Along with a well-written story and a solid battle system, the game itself just looks great.
The planets are beautiful, the beasts are well drawn, the characters are great, and the towns and scenery are just fantastic. The visuals really are stunning for a work of PS2 caliber and you would be daft not to appreciate good artistic work when you see it. Along with all the in game graphics, the cut scenes are simply breathtaking. They do a fantastic job of mixing look and feel and you will wish that there were more of them to see. What could be better then a good looking game? How bout seeing it all with no load times? That's right, aside from the initial loading of the game you get to see all these great visuals load-free. Everything from blooming light effects to excellent use of shadows give the game a great presentation
Of course presentation isn't everything. What would any good RPG be with out a system for learning abilities? Rogue Galaxy fills this requirement with a Revelation Chart for each character. Through filling this chart, the character will learn new abilities as well as increase his or her HP, elemental defense, and AP efficiency. Basically it works like this, each time you win a battle you stand a chance of getting some weird useless item. Coffee beans or an old sock are just a few examples. When you get enough of these items together, you can put them in a character's revelation chart. When you fill a particular section, the character has a "revelation" and learns whatever was in that section. Once a section is filled it could also open up new sections to be filled. The game does a good job of scattering items through out the game and you wont be able to completely fill anyone's chart until you get to the end of the game.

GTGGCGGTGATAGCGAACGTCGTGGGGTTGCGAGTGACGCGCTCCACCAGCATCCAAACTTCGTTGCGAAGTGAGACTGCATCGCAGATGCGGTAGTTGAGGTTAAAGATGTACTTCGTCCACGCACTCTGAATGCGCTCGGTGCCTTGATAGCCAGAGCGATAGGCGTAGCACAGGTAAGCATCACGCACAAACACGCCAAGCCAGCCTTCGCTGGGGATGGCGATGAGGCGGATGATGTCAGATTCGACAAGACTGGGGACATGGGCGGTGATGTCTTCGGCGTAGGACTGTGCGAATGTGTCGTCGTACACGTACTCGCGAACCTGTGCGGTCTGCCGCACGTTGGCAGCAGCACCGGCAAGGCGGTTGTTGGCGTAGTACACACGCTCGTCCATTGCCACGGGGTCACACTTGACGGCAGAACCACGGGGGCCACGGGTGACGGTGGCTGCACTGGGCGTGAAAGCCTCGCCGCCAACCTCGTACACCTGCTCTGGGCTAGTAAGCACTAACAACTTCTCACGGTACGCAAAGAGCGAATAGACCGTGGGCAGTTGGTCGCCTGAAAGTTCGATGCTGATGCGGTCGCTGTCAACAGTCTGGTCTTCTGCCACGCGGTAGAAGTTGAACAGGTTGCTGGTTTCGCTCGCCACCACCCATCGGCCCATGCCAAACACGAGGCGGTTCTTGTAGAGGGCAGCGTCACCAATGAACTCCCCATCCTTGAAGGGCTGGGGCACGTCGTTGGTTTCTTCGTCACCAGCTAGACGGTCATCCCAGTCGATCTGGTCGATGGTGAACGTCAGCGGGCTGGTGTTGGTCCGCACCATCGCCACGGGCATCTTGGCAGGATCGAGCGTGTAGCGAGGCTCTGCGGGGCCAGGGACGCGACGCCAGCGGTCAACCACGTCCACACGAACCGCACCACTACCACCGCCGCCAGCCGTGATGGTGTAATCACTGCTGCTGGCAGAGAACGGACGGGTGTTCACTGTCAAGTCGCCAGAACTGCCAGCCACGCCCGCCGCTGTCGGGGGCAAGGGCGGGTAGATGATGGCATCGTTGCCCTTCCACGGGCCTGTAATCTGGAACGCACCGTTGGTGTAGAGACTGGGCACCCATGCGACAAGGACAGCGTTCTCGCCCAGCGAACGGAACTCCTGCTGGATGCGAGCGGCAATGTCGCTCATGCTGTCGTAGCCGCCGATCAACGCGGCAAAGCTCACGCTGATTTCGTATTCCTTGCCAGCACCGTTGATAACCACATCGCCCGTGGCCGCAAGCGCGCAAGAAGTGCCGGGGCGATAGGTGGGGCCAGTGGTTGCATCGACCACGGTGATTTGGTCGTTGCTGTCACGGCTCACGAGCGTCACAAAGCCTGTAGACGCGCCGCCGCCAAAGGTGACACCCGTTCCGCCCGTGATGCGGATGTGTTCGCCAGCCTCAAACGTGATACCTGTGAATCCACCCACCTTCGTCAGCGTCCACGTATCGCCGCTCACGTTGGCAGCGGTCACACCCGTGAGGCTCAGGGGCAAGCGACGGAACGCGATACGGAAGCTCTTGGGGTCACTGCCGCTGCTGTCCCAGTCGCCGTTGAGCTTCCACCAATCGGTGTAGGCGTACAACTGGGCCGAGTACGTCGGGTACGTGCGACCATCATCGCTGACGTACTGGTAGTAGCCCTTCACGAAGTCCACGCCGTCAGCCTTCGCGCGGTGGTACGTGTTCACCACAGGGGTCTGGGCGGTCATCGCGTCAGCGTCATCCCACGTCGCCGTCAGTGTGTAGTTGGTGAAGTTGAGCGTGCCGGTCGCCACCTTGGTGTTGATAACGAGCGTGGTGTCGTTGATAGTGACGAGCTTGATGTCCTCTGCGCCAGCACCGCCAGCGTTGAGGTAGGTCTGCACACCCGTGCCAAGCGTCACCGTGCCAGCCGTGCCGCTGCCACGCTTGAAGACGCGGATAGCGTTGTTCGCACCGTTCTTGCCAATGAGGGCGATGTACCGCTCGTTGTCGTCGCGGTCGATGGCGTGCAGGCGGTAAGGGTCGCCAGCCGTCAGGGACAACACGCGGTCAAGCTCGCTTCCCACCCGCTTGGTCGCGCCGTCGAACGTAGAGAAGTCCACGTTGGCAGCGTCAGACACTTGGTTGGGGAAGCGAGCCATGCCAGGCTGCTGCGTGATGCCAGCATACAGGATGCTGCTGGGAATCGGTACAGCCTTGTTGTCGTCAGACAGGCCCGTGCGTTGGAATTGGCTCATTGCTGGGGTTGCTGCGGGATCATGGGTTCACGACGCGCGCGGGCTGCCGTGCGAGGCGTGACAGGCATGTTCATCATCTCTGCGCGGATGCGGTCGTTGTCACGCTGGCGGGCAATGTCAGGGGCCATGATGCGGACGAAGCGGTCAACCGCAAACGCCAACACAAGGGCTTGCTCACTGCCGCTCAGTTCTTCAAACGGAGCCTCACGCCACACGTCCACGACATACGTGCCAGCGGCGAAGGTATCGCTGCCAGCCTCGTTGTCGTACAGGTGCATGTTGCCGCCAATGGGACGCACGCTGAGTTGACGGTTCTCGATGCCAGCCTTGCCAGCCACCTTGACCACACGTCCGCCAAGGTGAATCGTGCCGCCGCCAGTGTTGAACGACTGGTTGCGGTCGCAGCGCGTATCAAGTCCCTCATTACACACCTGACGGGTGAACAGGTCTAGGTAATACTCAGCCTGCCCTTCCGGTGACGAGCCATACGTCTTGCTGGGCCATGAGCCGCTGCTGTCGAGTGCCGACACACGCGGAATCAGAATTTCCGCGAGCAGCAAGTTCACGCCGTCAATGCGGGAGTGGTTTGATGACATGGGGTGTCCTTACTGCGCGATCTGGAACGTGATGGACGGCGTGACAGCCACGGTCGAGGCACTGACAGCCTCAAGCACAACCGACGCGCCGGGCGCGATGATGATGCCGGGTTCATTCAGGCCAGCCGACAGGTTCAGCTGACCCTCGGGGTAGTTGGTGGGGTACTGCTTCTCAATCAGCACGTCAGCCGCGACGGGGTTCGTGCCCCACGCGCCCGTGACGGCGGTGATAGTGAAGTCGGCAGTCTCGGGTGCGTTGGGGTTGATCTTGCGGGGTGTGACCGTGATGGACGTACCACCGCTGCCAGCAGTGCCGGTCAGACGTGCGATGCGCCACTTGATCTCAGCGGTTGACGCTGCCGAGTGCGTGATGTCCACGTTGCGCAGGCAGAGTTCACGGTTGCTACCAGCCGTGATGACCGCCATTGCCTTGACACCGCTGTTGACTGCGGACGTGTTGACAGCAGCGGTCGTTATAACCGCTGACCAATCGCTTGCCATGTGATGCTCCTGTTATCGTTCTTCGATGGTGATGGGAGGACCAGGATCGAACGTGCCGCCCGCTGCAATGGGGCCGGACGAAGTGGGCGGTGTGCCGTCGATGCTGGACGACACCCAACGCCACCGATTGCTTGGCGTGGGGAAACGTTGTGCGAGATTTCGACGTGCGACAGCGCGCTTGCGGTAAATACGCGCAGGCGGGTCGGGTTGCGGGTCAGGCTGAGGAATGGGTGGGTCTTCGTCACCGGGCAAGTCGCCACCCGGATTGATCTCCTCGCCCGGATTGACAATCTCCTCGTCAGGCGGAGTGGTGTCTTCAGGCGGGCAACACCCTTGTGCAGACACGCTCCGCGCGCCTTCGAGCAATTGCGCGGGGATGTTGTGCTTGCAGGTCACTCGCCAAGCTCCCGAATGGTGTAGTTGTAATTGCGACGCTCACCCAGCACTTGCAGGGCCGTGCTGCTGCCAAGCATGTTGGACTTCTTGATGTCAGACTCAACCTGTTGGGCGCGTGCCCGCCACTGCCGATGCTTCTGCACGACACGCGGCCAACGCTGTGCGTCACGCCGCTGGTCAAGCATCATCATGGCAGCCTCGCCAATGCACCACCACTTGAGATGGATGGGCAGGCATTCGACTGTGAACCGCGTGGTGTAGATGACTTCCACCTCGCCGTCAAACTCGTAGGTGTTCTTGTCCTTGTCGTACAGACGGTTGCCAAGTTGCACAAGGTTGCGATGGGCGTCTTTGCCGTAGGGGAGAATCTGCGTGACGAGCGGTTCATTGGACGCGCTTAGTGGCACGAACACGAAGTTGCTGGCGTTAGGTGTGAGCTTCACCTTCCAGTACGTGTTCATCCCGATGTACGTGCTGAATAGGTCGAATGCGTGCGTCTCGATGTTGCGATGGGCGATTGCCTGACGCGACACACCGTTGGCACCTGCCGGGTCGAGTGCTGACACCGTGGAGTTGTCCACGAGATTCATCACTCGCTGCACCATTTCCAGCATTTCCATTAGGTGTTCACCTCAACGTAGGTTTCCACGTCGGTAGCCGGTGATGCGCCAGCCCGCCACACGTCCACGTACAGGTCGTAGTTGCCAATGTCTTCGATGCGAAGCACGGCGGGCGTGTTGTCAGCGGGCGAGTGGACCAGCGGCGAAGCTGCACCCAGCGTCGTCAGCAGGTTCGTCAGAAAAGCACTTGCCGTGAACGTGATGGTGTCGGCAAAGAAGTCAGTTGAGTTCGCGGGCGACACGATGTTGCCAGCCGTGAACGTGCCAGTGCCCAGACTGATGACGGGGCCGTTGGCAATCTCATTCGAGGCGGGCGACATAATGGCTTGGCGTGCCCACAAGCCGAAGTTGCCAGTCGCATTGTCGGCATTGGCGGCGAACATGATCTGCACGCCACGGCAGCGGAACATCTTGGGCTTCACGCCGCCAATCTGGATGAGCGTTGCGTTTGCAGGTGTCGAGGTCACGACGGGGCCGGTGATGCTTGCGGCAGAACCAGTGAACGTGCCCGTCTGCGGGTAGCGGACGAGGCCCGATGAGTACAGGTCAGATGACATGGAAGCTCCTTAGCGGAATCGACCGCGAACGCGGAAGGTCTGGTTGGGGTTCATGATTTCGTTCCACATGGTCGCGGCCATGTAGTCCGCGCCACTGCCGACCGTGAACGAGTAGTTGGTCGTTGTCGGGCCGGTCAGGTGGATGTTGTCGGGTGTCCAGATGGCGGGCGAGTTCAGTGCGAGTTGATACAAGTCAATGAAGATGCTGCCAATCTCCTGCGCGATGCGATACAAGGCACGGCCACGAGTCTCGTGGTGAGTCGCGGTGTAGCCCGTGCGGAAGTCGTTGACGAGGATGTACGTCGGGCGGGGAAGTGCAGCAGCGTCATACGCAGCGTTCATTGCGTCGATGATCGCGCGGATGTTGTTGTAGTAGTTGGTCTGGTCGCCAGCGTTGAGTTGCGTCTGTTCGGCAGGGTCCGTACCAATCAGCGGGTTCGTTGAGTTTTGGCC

With all of this you also get a plethora of stuff to do along with the game's main story. This includes capturing, raising, training, breeding, and battling insects in the games mini-game. Every RPG has a mini-game and this one is pitting insects in blood hungry one on one combat. Luckily if that sounds completely too much like Pokemon for you, you don't have to participate in it. You won't be missing anything terribly interesting rest assured. Something that may be more worth your time however is the game's optional boss battles. It might be worth mentioning at this point that there is a list of the top 100 bounty hunters. You get points for defeating a certain number of beasts or defeating optional bosses. Jaster starts out at the very bottom of this list and, of course, there are many benefits for making all the way to the top slot. Taking on these optional bosses is crucial in claiming the top spot and they really aren't that difficult either. The game also boasts a weapon synthesis system along with an item synthesis system both of which have the ability to take up butt loads of time if you are so inclined as to dabble in them. Luckily these too are optional and will not hinder you from enjoying the story.